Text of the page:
Paying your taxes on time

Aug. 1, 1999
There are some changes for 1999 that you will need to make regarding paying your taxes on time. If you pay estimated income taxes, you may have to increase your quarterly payments this year.

Hugh F. Doherty, DDS, CFP

There are some changes for 1999 that you will need to make regarding paying your taxes on time. If you pay estimated income taxes, you may have to increase your quarterly payments this year.

The Internal Revenue Service is now requiring that taxpayers with adjusted gross incomes above $150,000 ($75,000 if married and filing separate returns) deposit 90 percent of their expected tax for the year or 105 percent of the taxes they paid in 1998, whichever is smaller. Otherwise, the IRS will levy a penalty for underpayment. Last year, the requirement was 90 percent of the expected tax or 100 percent of the 1997 taxes paid, whichever was smaller. The 105 percent calculation is scheduled to rise to 112 percent in 2001, then retreat to 100 percent of 2002 and beyond.

The worry of paying the correct amount of estimated tax can be overcome by incorporating your practice. With incorporation, you, the doctor, are an employee and your taxes are deducted and paid prior to every paycheck you receive.

Smoother switch to a new bank

Set up the new account before closing the old one. Keep enough money in both accounts to meet the minimum balance requirements. Start doing business in the new account while making sure everything clears in the old one - including outstanding checks and changes in direct-deposit instructions. Be sure to suspend automatic payments in the old account and switch them to the new one. Keep records of both accounts during the transition and report any errors you find promptly.

New mutual fund categories

The surging stock market has played havoc with how mutual funds are categorized. Terms like "small-cap" or "mid-cap" were applied to a fund based on the size of the companies in its portfolio. But with so many companies getting so big so quickly, countless funds have been jumping categories simply because their holdings got big - not because their managers changed investing style.

Likewise, the "value fund" and "growth fund" labels have been affected by developments in the equity market. Many small-cap growth funds performed so poorly that they were reclassified as value funds - regardless of what they had been calling themselves. To alleviate the resulting investor confusion, Morningstar, a major fund-rating firm, has changed the way it categorizes equity funds. Morningstar has scrapped the fixed-dollar parameters it previously used to define small-cap, mid-cap, and large-cap, and switched to a flexible system in which the cutoff points will rise and fall with the market. And Morningstar will no longer determine its value or growth labels for small-cap and mid-cap funds by comparing a fund`s performance with the Standard & Poor`s 500 Stock Index. Now it will compare small-, mid-, and large-cap funds against each other, and determine value or growth by a fund`s performance relative to its peers.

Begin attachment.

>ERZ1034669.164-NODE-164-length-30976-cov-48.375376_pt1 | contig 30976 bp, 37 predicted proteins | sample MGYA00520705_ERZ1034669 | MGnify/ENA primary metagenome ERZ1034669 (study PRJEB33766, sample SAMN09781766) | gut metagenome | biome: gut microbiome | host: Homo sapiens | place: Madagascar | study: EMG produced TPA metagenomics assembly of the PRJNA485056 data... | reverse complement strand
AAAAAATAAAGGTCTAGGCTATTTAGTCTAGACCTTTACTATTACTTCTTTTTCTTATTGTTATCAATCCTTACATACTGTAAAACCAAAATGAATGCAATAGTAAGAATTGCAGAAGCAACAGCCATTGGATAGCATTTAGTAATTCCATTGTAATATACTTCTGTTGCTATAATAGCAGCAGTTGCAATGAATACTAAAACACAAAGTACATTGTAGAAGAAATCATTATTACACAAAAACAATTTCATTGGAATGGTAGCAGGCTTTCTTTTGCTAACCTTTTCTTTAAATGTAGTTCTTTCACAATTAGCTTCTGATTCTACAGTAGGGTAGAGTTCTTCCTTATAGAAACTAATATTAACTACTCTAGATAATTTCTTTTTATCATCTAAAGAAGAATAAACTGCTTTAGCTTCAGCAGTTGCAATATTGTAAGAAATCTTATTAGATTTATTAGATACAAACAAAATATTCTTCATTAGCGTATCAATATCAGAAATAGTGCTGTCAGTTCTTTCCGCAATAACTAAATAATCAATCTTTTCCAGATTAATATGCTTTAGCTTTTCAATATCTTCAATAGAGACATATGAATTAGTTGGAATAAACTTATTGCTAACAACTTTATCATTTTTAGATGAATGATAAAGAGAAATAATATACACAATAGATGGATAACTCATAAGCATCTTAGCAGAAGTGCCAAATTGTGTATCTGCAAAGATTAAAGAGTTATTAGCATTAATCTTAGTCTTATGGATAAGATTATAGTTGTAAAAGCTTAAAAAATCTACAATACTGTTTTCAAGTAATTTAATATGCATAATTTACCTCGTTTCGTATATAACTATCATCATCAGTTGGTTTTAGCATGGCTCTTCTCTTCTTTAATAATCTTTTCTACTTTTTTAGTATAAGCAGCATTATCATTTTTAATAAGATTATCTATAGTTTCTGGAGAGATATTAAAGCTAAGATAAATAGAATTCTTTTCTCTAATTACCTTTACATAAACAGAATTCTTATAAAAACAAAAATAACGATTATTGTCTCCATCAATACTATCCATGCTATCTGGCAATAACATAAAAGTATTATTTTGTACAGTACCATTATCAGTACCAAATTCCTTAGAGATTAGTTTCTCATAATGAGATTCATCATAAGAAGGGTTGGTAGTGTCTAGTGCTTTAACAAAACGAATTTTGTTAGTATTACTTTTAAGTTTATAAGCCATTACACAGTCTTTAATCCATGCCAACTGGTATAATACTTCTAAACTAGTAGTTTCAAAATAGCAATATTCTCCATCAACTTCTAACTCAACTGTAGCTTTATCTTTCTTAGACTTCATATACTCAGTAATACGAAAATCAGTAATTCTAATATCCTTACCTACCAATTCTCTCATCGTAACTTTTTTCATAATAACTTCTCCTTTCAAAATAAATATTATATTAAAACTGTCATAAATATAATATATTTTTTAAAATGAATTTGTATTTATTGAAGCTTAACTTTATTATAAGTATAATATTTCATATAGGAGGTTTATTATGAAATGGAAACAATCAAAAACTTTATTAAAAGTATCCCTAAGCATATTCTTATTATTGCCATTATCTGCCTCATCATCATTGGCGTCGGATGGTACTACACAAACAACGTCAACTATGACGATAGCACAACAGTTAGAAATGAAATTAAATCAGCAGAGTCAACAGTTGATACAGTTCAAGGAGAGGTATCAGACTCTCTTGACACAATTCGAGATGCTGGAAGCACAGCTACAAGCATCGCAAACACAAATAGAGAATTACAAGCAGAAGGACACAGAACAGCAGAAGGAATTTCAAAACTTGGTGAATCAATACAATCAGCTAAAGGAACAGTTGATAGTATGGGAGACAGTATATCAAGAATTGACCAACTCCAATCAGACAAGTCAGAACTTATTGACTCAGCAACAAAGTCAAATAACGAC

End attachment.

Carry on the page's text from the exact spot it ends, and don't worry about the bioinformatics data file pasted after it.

Helpful hints for wireless phones

If you are dissatisfied with your cellular phone contract or don`t yet have one, try shopping on the Internet. You`ll find out which calling plans are available in your area, as well as their rates and other features. Once you`ve narrowed the field, you can visit companies` home pages to get more details, then place your order.

While you are comparison-shopping, look at monthly access charges and free minutes included in the basic package, the rate for additional minutes, and charges for calls outside your home service area. Try to find the plan with the largest service area, shortest peak calling period, and most generous offer of free calling minutes. Among noteworthy Web sites, two offer a glossary of service-plan terms:



Hugh F. Doherty, DDS, CFP, is a national lecturer, financial advisor to the health-care profession, and CEO of Doctor`s Financial Network. For information on his personal and practice financial "Boot Camp" or to have him speak to your study club or dental society, contact him at (800) 544-9653, e-mail [email protected], or visit